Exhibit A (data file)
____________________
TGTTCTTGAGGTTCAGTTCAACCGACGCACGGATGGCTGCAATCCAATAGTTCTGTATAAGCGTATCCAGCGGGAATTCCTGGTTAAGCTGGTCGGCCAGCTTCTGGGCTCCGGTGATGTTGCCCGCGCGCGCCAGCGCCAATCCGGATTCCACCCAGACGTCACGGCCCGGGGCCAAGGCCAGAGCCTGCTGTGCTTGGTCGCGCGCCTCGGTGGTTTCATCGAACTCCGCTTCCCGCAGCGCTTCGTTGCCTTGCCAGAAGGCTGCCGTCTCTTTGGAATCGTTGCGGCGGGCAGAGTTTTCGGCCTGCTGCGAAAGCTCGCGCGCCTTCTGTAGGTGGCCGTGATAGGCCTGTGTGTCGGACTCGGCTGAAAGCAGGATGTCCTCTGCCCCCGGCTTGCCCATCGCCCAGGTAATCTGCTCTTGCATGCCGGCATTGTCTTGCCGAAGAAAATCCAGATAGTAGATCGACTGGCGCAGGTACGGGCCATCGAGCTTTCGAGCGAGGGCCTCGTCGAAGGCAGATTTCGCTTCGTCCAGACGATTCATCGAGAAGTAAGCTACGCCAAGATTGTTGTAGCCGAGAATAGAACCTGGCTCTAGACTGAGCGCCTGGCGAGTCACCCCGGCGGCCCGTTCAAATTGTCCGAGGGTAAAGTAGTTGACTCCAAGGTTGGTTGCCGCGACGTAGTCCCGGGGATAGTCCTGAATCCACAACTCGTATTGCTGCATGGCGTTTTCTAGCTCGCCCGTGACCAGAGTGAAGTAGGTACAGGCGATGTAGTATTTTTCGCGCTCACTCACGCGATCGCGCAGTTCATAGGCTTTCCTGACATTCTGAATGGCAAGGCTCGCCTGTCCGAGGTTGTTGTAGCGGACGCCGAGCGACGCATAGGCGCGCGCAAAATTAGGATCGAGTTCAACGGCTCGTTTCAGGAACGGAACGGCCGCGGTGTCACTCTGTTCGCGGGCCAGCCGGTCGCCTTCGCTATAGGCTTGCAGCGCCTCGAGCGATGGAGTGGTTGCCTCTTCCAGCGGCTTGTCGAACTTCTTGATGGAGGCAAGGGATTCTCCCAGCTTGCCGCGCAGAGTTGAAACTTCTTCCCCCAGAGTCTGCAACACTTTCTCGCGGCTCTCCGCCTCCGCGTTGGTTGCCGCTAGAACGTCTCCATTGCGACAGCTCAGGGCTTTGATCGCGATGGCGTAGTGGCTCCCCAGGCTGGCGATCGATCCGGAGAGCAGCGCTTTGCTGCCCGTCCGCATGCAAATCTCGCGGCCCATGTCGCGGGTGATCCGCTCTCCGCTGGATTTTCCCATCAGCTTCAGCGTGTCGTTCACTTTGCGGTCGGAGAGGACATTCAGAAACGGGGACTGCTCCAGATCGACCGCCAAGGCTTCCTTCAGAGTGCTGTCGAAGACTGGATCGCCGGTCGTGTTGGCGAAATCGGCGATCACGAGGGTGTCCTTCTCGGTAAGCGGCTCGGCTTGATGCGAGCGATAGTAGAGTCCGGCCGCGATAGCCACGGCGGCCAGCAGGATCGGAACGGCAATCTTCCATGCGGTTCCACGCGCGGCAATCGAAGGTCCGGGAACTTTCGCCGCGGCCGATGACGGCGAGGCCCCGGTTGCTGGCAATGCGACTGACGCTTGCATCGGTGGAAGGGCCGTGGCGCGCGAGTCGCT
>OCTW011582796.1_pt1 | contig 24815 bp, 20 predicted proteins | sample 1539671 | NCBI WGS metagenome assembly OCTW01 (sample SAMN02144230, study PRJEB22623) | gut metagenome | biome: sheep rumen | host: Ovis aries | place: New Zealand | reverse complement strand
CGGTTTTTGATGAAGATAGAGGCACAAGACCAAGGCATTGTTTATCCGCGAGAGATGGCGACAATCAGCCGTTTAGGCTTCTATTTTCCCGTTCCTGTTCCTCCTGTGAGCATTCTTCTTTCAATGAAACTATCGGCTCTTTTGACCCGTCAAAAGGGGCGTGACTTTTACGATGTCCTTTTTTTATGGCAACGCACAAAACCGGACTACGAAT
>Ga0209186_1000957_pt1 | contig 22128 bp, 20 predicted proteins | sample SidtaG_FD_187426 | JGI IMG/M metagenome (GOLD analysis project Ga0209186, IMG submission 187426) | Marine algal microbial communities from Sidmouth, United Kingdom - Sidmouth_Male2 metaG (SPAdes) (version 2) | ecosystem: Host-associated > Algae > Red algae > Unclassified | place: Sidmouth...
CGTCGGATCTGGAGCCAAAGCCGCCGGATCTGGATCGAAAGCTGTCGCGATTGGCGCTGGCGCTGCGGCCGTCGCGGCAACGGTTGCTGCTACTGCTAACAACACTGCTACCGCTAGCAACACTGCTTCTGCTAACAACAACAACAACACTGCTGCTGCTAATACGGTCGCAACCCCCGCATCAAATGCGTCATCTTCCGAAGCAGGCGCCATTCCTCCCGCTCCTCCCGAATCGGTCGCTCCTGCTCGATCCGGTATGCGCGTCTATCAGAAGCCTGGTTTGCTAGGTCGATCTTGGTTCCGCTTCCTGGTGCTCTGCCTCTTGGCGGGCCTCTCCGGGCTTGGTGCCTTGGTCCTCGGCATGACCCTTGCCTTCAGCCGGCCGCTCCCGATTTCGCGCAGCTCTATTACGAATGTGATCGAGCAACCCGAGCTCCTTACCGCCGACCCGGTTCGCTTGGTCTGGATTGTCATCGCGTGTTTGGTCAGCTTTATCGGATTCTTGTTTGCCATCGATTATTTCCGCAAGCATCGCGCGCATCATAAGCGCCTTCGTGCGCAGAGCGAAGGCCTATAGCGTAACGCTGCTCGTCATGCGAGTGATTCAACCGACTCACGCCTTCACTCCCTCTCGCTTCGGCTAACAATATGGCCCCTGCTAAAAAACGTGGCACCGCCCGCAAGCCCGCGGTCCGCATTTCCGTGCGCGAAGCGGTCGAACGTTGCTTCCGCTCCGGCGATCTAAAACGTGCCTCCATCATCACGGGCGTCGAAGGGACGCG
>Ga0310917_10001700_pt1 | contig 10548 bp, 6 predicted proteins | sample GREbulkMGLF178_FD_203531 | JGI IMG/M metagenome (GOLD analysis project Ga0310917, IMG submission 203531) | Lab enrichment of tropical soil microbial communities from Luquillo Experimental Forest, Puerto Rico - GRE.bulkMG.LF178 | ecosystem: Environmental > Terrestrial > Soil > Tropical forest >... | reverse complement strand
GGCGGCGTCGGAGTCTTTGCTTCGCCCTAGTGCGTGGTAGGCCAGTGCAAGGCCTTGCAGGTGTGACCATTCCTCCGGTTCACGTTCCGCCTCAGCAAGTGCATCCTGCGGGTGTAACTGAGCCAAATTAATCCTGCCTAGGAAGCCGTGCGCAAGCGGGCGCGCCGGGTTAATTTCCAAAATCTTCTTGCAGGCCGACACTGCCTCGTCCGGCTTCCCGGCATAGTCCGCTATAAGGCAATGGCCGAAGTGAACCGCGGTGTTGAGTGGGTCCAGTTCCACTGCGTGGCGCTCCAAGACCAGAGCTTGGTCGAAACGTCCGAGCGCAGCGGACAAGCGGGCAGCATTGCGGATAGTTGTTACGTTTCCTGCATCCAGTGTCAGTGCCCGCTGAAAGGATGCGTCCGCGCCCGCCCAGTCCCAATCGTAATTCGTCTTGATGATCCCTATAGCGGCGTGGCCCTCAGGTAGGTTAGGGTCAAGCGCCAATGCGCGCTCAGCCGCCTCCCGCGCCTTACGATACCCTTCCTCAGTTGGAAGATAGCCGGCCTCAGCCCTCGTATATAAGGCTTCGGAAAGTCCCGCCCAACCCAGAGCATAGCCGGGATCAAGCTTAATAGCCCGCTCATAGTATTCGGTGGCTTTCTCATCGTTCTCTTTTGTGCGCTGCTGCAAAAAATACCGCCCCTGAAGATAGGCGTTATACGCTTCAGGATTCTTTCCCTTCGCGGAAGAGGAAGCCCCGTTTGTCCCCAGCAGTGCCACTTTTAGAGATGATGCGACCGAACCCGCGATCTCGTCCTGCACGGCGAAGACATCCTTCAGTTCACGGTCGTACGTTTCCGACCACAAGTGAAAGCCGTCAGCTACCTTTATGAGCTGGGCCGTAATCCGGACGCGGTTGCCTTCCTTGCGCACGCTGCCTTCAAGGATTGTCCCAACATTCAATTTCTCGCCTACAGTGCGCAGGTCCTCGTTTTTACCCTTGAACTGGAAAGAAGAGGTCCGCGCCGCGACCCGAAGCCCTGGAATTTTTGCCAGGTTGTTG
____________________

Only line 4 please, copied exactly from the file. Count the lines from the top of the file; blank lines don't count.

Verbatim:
>Ga0209186_1000957_pt1 | contig 22128 bp, 20 predicted proteins | sample SidtaG_FD_187426 | JGI IMG/M metagenome (GOLD analysis project Ga0209186, IMG submission 187426) | Marine algal microbial communities from Sidmouth, United Kingdom - Sidmouth_Male2 metaG (SPAdes) (version 2) | ecosystem: Host-associated > Algae > Red algae > Unclassified | place: Sidmouth...